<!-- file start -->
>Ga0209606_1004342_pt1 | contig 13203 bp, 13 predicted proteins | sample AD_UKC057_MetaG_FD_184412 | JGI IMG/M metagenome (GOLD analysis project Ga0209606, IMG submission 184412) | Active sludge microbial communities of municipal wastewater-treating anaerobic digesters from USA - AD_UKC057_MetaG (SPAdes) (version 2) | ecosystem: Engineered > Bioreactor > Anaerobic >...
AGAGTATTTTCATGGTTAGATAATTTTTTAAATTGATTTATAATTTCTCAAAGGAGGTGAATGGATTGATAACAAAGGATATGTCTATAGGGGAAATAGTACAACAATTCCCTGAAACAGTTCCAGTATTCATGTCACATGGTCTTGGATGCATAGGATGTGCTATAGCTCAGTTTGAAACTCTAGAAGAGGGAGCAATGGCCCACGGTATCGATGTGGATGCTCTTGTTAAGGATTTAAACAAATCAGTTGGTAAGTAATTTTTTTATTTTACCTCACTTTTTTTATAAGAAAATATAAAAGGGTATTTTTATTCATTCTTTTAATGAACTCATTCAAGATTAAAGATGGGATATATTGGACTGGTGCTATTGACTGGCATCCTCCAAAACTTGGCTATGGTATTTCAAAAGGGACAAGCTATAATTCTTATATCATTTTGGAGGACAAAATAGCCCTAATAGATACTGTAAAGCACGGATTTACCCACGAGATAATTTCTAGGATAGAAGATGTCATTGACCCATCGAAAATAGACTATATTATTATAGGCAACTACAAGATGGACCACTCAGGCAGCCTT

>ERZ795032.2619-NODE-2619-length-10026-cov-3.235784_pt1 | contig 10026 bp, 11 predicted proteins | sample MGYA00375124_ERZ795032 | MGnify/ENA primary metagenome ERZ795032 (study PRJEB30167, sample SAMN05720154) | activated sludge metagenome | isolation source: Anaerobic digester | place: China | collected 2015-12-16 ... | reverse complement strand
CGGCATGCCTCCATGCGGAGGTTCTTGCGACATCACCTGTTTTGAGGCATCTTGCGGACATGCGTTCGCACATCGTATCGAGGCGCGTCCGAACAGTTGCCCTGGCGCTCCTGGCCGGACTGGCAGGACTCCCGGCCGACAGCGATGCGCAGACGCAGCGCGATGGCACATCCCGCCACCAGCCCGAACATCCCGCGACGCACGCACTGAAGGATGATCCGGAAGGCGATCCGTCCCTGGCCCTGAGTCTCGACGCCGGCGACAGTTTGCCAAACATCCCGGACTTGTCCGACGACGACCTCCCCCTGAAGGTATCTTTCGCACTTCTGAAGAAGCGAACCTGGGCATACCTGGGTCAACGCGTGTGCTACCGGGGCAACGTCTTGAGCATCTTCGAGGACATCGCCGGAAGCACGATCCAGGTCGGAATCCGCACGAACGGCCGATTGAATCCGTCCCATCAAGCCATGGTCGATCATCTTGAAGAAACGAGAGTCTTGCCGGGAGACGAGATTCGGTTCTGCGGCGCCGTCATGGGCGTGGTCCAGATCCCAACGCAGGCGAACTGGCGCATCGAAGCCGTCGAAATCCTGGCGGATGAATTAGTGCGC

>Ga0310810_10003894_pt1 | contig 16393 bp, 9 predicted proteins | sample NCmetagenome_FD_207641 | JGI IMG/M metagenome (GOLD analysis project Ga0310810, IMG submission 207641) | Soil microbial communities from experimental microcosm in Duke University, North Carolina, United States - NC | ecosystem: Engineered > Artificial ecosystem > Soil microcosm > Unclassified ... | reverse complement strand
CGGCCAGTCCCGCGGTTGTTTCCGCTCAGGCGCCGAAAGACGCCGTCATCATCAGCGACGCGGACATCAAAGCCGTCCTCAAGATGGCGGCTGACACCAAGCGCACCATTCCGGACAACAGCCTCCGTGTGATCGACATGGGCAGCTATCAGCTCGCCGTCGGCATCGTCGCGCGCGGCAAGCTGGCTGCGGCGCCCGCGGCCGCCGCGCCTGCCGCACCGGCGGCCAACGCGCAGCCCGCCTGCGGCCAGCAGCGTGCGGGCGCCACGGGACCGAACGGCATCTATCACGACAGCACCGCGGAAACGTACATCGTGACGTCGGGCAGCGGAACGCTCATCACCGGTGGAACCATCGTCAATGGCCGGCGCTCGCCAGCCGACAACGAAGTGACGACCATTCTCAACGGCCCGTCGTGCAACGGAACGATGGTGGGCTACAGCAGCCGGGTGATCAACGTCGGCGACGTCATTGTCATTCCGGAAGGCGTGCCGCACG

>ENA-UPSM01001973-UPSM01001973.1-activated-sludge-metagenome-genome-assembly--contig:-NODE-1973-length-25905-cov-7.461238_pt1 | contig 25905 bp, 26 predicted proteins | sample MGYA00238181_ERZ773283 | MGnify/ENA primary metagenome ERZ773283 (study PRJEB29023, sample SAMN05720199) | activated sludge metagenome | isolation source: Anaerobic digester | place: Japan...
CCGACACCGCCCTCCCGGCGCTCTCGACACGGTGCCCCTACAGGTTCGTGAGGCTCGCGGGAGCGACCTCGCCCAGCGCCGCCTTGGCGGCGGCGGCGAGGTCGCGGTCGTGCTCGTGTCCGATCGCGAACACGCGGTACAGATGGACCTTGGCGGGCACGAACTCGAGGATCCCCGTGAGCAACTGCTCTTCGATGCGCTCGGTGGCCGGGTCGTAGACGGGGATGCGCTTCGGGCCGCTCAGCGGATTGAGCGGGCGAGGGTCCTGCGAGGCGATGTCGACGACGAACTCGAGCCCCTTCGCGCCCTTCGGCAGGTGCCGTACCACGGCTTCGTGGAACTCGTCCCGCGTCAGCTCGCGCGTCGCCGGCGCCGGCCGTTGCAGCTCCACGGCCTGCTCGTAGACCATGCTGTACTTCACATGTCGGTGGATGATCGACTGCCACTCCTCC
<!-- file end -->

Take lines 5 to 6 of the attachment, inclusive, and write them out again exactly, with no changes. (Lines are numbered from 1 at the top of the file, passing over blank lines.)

>Ga0310810_10003894_pt1 | contig 16393 bp, 9 predicted proteins | sample NCmetagenome_FD_207641 | JGI IMG/M metagenome (GOLD analysis project Ga0310810, IMG submission 207641) | Soil microbial communities from experimental microcosm in Duke University, North Carolina, United States - NC | ecosystem: Engineered > Artificial ecosystem > Soil microcosm > Unclassified ... | reverse complement strand
CGGCCAGTCCCGCGGTTGTTTCCGCTCAGGCGCCGAAAGACGCCGTCATCATCAGCGACGCGGACATCAAAGCCGTCCTCAAGATGGCGGCTGACACCAAGCGCACCATTCCGGACAACAGCCTCCGTGTGATCGACATGGGCAGCTATCAGCTCGCCGTCGGCATCGTCGCGCGCGGCAAGCTGGCTGCGGCGCCCGCGGCCGCCGCGCCTGCCGCACCGGCGGCCAACGCGCAGCCCGCCTGCGGCCAGCAGCGTGCGGGCGCCACGGGACCGAACGGCATCTATCACGACAGCACCGCGGAAACGTACATCGTGACGTCGGGCAGCGGAACGCTCATCACCGGTGGAACCATCGTCAATGGCCGGCGCTCGCCAGCCGACAACGAAGTGACGACCATTCTCAACGGCCCGTCGTGCAACGGAACGATGGTGGGCTACAGCAGCCGGGTGATCAACGTCGGCGACGTCATTGTCATTCCGGAAGGCGTGCCGCACG